You only have to take a look at the papers which are reporting the incident, and the level of “journalism” which follows it to see that this isn’t a scandal at all, and that there are much bigger things to be concerned about. It’s a cheap assault and one which lacks any substance or dignity. 

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Divisions beyond repair: Class warfare and austerity Britain

Although condemned for their free-riding of the state welfare system only recently, a horrific incident led to the massacre of six innocent children at the Philpott’s household when petrol was poured into their home, unleashing an uncontrollable blaze. 

However, as those who survived the blaze have to somehow rationalise and deal with this atrocity, Carole Malone – the notorious ultra-Tory who hates anybody that doesn’t have a 6 figure salary – argued on national television that it was, virtually, their own fault and they brought it on themselves.  “This family became a target a couple of years ago,” she argued on ITV’s This Morning; they had “probably upset a lot of people” by being a family of 17 who were receiving state benefits. “I suspect they have many enemies out there because they were seen to be on benefits,” she suggested. With the country in such a dire financial state, “People have seen families – maybe like this – wanting to take advantage.” Referring to the “culture of the family” and the fact they had brought “attention to themselves”, Malone concluded that “six innocent children have died as a result”. 

Although I won’t try and argue that there isn’t a free-rider issue, of course there is, it’s a basic economic issue when goods are provided free-of-charge, the way in which Malone attacked the family showing no compassion was completely outrageous and insensitive. Malone, after the Karen Matthews incident claimed to “live next to a council estate full of people like Karen Matthews” implying that they’re some kind of sub-human race. She later confirmed this view by saying that they are “sub (human) class that now exists in the murkiest, darkest corners of this country”, as though Karen Matthews is some how representative of all people in Britain.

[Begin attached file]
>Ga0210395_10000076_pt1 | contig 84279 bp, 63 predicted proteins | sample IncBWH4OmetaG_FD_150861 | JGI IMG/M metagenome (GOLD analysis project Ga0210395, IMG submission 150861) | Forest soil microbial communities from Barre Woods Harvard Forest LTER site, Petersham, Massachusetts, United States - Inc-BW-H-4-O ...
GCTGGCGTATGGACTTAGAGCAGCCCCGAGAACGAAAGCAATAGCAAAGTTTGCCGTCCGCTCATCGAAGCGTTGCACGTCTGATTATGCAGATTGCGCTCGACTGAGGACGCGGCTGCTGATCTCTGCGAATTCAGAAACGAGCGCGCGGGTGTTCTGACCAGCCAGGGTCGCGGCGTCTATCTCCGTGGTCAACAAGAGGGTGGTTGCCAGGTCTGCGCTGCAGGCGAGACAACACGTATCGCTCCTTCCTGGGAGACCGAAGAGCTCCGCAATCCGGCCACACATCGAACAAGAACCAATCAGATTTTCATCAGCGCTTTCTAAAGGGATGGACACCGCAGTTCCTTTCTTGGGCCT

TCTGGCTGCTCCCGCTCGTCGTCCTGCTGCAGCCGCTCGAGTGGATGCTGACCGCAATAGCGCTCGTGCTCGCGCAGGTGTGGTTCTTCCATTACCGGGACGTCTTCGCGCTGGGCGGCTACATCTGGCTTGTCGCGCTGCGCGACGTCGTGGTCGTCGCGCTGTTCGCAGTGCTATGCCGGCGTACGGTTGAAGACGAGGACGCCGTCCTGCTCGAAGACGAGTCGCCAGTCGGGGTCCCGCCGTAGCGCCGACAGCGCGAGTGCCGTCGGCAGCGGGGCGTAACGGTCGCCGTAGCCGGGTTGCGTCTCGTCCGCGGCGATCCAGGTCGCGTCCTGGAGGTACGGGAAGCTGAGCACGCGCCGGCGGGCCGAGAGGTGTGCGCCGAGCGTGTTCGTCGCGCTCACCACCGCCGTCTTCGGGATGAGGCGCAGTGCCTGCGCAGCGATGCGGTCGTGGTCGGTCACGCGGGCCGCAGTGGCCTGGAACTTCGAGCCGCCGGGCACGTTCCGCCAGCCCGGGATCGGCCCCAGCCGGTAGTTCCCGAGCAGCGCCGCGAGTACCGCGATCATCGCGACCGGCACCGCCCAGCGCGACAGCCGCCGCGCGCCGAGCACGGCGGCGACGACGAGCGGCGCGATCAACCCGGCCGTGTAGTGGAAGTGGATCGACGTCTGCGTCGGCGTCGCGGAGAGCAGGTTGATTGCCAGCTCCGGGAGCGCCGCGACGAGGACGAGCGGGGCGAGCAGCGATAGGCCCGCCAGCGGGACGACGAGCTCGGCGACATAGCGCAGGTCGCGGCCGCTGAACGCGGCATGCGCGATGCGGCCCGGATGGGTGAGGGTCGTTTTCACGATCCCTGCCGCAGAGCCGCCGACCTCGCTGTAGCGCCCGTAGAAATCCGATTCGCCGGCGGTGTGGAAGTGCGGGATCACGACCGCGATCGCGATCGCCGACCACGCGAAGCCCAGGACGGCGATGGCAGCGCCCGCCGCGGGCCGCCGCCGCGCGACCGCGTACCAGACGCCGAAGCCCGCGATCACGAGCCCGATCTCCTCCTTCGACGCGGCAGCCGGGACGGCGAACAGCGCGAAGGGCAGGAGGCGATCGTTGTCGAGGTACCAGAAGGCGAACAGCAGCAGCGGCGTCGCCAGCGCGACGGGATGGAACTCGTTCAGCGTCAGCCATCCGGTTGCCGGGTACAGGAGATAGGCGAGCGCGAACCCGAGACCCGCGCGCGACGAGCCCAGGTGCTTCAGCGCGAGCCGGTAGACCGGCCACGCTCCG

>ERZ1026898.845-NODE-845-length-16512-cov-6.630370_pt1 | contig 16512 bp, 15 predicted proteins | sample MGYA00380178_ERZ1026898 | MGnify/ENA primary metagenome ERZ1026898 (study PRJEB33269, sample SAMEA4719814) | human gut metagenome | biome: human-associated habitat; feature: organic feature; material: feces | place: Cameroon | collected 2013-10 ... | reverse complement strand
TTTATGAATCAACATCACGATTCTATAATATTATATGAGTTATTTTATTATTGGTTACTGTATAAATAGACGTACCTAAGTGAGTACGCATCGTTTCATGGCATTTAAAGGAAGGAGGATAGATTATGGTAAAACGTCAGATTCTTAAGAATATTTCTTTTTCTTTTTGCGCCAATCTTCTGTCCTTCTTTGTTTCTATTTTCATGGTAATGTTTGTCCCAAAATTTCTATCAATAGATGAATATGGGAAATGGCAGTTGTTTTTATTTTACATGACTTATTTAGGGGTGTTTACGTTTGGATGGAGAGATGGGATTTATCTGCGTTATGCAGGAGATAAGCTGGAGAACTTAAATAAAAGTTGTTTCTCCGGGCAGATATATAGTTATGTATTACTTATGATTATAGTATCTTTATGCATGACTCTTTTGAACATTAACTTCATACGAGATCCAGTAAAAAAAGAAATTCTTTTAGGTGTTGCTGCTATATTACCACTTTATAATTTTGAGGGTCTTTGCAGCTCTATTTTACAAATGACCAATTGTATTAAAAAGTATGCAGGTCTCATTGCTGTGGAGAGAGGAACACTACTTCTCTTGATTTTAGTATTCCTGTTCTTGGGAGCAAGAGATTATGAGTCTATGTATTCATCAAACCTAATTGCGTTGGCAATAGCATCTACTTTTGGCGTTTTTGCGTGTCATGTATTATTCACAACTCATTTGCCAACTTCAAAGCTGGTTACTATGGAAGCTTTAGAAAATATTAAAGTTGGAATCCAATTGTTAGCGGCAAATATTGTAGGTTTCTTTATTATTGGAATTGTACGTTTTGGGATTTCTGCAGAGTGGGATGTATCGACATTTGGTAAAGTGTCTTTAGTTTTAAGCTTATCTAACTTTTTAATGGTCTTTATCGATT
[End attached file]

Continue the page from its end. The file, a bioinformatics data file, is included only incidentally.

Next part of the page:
However, much like Mitt Romney’s facts and figures were inaccurate when attacking similar sects of American society, so were, too, Malone’s. A recent study showed that just 3.4% of families in long-term receipt of benefits have four or more families. So where does the real issue lie? 

Prejudice against those receiving benefits is rife in Cameron’s austerity Britain. Rather than attacking the root cause of the issue, Cameron turned attention to public spending as the cause of financial dismay. However, the issue arose when he had to justify cuts to welfare, and so a campaign of demonisation had to be enforced in order to crush sympathy.  A campaign of people scrounging from the state whilst taking multiple holidays on low-budget airlines whilst having several humongous TV’s paid for courtesy of the taxpayer. 

Yes, benefit fraud exists (and the government should know..). But according to the Government’s estimates it accounts for only less than 1% of welfare spending, but the absolute extreme examples are passed off as representative of the fraud. We’ve seen Sunday Times articles in which journalists have blazoned their perverse views of the benefit system and argued that they wish to turn disabled in order to earn as much as “they” do; when in fact this is all nonsensical propaganda. It’s belligerent journalism like this which leads to prejudice against the most indigent and destitute people who, without the support of the state, would simply suffer an unimaginable life.